The standing joke in the marketing community is that contrary to popular belief, A/B testing stands for “Always Be Testing”. Jokes apart, this isn’t that far from the truth. Given how easy it is to change the layout of anything digital if you aren’t continually trying to improve your creatives, either A) you don’t care about your business that much or B) you don’t need the extra work in the first place.
Split Testing is the process of testing one iteration of your creative against another variation to find out which version performs better. Do more website visitors convert to paying customers if your checkout button is Green or Red? Does more of your traffic signup to your newsletter if you have a one or two-step signup process?
The process of split testing isn’t limited to a simple A/B test like your checkout button experiment, for example. Split testing can also take the form of multivariate testing, where you test multiple combinations of different elements against each other. The goal is to find a winner either in terms of clicks, signups, sales, or any other KPI you need to measure.
I can’t count how many split tests I’ve run over the years, and every single time I ended up with improved metrics — every time, without fail. I concede that the whole process is a self-fulfilling prophecy. You’re looking for a winner, so by default, when you find that winner, your results will get better, but I prefer to back real data over hunches. Split testing uncovers the weaknesses of my marketing strategies, shows me what I’m doing right, and can be an invaluable tool to confirm (or disprove as the case may be) any hypothesis I made about my strategies.
For most of you, split testing will take the form of A/B tests, that is two variations tested directly against each other.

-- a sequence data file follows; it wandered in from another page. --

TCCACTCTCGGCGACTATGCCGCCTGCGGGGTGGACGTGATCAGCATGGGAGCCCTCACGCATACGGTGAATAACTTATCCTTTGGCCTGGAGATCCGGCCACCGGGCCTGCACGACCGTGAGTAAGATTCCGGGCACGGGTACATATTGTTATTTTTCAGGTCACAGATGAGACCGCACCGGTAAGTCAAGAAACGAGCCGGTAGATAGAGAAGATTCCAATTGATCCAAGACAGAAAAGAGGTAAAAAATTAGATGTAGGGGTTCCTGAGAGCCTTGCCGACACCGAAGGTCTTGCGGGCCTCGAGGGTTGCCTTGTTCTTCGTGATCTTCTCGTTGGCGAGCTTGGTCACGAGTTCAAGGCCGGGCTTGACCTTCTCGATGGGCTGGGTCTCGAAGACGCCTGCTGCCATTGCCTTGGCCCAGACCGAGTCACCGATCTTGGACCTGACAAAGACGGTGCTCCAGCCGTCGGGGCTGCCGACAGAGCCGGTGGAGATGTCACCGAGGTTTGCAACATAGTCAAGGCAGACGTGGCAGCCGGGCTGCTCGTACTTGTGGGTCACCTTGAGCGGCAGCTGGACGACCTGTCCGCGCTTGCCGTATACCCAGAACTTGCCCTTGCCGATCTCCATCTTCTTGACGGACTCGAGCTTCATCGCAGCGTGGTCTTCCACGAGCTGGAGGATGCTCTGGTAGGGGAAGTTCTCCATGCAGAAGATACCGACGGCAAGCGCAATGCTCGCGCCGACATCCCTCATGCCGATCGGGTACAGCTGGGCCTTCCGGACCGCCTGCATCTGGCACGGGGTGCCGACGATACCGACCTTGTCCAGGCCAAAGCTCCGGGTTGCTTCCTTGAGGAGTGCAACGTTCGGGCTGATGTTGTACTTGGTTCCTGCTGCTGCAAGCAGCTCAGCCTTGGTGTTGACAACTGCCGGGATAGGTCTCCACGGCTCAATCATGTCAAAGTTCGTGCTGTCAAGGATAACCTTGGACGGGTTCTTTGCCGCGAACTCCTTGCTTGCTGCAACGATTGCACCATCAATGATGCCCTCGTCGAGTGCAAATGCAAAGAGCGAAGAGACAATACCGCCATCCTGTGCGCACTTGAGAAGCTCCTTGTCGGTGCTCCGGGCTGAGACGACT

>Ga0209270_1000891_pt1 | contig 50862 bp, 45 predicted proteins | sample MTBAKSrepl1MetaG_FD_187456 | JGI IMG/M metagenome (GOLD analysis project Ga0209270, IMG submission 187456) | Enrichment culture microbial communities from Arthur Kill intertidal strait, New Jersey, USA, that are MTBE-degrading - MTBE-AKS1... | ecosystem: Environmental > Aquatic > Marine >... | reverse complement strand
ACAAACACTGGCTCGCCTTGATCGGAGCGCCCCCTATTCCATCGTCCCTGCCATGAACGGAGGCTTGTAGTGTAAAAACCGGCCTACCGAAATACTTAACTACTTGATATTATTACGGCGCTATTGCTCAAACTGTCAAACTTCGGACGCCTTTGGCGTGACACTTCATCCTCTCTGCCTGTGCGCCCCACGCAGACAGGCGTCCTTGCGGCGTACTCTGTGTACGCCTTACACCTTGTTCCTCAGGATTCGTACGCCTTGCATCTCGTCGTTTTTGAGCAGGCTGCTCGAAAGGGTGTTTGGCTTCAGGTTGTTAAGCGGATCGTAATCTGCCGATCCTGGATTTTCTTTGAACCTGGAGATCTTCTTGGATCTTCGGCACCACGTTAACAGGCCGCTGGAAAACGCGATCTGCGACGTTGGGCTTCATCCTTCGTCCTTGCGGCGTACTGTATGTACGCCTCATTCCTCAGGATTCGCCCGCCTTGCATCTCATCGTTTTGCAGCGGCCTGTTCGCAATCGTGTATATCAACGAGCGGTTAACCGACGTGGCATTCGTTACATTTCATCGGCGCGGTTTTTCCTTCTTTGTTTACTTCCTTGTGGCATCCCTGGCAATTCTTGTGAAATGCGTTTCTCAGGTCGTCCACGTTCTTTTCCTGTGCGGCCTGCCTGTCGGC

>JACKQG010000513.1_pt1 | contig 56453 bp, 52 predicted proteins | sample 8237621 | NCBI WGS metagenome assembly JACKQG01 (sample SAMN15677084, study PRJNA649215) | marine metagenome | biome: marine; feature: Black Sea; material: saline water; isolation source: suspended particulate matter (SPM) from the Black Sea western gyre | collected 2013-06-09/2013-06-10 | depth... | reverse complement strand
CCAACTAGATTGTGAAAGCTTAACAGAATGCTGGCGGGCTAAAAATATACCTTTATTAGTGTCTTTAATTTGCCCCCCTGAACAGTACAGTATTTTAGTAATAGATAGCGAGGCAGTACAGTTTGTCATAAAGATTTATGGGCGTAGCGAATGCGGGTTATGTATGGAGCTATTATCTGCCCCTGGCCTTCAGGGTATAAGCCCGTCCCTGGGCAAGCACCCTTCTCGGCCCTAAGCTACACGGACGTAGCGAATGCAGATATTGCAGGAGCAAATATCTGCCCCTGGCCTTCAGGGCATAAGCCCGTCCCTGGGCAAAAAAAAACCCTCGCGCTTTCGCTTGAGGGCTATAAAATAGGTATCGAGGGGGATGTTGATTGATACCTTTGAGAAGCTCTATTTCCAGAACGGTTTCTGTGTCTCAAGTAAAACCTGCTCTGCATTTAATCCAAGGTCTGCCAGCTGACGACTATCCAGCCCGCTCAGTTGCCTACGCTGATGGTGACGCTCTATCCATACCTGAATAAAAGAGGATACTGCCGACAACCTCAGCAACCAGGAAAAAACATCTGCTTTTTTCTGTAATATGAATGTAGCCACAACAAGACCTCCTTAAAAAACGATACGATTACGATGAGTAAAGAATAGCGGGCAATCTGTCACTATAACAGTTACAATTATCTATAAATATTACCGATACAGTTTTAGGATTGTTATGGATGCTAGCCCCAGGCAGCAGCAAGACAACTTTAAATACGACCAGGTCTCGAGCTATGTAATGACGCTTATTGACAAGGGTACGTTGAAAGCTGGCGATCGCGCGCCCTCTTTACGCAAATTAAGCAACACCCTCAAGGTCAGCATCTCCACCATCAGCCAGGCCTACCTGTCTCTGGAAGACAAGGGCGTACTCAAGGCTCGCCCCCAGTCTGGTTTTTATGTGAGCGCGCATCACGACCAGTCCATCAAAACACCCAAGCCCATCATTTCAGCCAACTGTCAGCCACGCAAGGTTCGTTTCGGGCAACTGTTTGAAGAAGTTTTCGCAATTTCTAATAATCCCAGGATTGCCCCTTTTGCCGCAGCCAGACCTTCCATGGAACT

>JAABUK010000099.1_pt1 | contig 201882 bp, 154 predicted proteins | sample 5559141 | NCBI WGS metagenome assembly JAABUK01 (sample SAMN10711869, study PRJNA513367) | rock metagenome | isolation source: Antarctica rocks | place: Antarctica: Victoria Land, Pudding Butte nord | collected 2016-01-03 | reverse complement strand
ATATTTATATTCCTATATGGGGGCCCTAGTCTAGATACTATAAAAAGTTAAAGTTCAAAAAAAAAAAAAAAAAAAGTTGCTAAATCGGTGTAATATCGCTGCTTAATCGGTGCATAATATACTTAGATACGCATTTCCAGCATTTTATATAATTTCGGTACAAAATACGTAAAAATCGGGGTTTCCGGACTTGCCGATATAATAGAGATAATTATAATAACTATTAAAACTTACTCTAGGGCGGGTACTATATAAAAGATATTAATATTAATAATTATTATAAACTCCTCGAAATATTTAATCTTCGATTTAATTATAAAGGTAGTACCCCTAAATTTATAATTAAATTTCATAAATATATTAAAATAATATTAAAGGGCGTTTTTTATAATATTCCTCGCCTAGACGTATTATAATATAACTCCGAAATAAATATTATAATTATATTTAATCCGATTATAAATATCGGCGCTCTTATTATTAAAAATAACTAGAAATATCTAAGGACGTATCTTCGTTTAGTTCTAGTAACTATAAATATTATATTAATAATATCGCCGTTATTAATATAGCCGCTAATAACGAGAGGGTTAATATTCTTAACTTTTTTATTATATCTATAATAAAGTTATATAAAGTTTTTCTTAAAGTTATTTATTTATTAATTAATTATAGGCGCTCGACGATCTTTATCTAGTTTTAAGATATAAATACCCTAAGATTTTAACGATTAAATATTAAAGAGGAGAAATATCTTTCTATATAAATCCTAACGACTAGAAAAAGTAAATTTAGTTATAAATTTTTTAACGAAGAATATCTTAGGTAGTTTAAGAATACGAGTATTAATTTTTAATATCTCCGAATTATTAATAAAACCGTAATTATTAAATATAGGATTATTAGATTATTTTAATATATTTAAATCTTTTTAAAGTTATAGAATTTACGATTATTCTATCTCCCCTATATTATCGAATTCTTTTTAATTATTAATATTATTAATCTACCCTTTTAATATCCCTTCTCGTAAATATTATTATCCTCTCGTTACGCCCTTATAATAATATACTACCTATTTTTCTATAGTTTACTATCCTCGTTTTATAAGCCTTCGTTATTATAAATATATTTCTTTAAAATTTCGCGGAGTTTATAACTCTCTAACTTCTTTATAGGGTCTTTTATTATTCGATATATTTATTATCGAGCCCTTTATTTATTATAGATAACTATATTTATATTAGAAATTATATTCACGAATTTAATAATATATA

What should you be testing?
Any campaign or online element can be broken down into some reasonably standard ingredients. You’ll have an opening title or headline, some images, your sales copy, a call to action, and, in most cases, a signup form.
Your headline is your opening hook, so conventional wisdom is to keep it short and to the point. In some markets, however, concise just won’t cut it, so testing the actual length of your headlines is a must. Test the tone of your headlines. Are you problem-solving? Is there urgency involved?
Does your copy have a positive or a negative tone? “Stop wasting money” versus “Get more for your money.” If you don’t test, you won’t know, and if my tests are anything to go by, the results may mean the difference between a Ferrari and a Fiat.
Color, or black & white? Do your images show people using your product? Do you use one image or many? How well does your image contrast with your text? Have you tested your color scheme? Geography should play a big part in your split testing. Changing an image is as simple as <img src=”image-1.jpg”> or <img src=”image-2.jpg”>. Not exactly rocket science, is it?
This one’s a bit more complicated and will be determined to a great extent by what it is that you’re actually “selling.” Will long-form content outperform short-form content or vice-versa? Can your product or service adequately be described with a short-form copy, or does it need long-form? Rule of thumb here, if your copy answers all the questions your potential customers might ask, it’s probably long enough, but test it all the same!
What can be tested quite easily and something I see overlooked a lot is the actual layout of your copy. Have you broken down your content into easy to digest chunks? Are you drawing attention to all the critical features of your product or service with headings or bullet points? Next time you run any campaign, spare some time for copy layout tests as well.